Air raid sirens blare at all hours, but no one pays them much attention. The front line is so close that people say the rockets will arrive before the alarms go off, and in any case, they say, ‘the basement won’t save you’: the common wisdom is that the dank cellars of prefab panel blocks offer only the possibility of being crushed underground, so you may as well die in the open air, or in bed. Recent strikes have destroyed apartment blocks and a school.
The city is full of troops on rotation, many from Bakhmut. I saw a jumble of army vehicles, caked in mud, crammed into the space in front of a big supermarket. Inside, the shelves were full of fresh produce but prices were high. Soldiers wandered in groups, gathering up packs of energy drinks. Alcohol sales are banned; the war is run on Red Bull.
Cafes are doing brisk business, I was told – soldiers have pay packets and this is keeping the economy afloat for now. The large contingent of foreign journalists also provides custom; they wait in Kramatorsk for access to Bakhmut, which is increasingly denied. Military clothing and gear are on sale, along with generators and the ubiquitous green tape used on vehicles and armbands for identification by Ukrainian forces.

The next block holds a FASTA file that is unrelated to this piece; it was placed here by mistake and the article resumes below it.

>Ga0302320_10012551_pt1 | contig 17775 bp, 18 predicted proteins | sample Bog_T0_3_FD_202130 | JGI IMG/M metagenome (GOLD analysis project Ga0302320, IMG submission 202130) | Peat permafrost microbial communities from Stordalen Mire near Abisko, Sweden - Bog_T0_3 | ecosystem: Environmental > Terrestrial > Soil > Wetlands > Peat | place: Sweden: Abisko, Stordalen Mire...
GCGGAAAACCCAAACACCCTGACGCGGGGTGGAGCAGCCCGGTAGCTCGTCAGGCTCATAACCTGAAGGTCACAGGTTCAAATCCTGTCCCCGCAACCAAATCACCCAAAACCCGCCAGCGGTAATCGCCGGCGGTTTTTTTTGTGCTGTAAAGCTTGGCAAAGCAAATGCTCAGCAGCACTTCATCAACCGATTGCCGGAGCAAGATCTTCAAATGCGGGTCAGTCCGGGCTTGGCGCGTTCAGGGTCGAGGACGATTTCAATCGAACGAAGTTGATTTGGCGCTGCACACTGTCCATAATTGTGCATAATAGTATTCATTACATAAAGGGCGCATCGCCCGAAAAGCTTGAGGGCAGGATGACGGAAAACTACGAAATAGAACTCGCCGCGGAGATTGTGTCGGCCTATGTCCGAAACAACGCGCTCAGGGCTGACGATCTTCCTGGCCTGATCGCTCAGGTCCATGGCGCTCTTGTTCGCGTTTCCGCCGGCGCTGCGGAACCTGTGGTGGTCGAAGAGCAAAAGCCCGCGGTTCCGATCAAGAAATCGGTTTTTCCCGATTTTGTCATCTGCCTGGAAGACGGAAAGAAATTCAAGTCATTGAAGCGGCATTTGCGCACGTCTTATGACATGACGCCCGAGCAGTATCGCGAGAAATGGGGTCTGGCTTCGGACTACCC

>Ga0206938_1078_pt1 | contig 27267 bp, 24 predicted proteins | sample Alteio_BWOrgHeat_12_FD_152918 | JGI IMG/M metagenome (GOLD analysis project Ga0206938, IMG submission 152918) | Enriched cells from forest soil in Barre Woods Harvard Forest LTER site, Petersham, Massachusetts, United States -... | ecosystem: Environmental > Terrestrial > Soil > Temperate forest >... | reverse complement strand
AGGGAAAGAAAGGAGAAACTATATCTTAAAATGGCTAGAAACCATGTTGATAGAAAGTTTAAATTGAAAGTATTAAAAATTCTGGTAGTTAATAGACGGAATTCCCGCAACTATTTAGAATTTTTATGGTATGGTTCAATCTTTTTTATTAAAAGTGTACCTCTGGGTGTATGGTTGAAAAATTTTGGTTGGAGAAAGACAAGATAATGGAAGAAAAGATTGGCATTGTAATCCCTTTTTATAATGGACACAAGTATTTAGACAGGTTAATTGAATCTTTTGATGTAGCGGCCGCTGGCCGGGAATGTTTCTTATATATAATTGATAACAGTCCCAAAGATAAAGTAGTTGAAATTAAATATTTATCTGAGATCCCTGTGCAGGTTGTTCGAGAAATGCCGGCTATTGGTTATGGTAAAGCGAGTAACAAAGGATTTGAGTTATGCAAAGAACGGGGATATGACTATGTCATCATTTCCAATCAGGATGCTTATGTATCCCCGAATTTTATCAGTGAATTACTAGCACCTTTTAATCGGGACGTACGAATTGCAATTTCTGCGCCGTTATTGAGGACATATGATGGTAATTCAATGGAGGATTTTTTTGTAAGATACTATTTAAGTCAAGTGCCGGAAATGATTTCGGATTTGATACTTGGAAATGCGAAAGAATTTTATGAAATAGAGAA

The population is now around eighty thousand, down from 180,000 before the war. Most of the civilians left in the city are women. I met Dasha and Ira, university students, and they smiled brightly, speaking of the war around them as though it were a minor inconvenience. ‘Spring is coming, the air is fresh,’ Dasha said, shrugging. ‘We got used to all this.’ The girls strolled off, passing a residential building destroyed in a strike, and barely glanced at the ruins.
Walking through a pleasant postwar housing scheme, I noticed a light armoured vehicle parked very conspicuously under a tree, its gun turret covered in green tarp. A woman in a denim jacket ahead of me turned round to roll her eyes. ‘Not exactly hidden, is it,’ she said. I asked her how life was. ‘There’s hardly any work,’ she said. ‘We get humanitarian aid, but not money. And those who evacuated to Dnipro came back – it was too expensive.’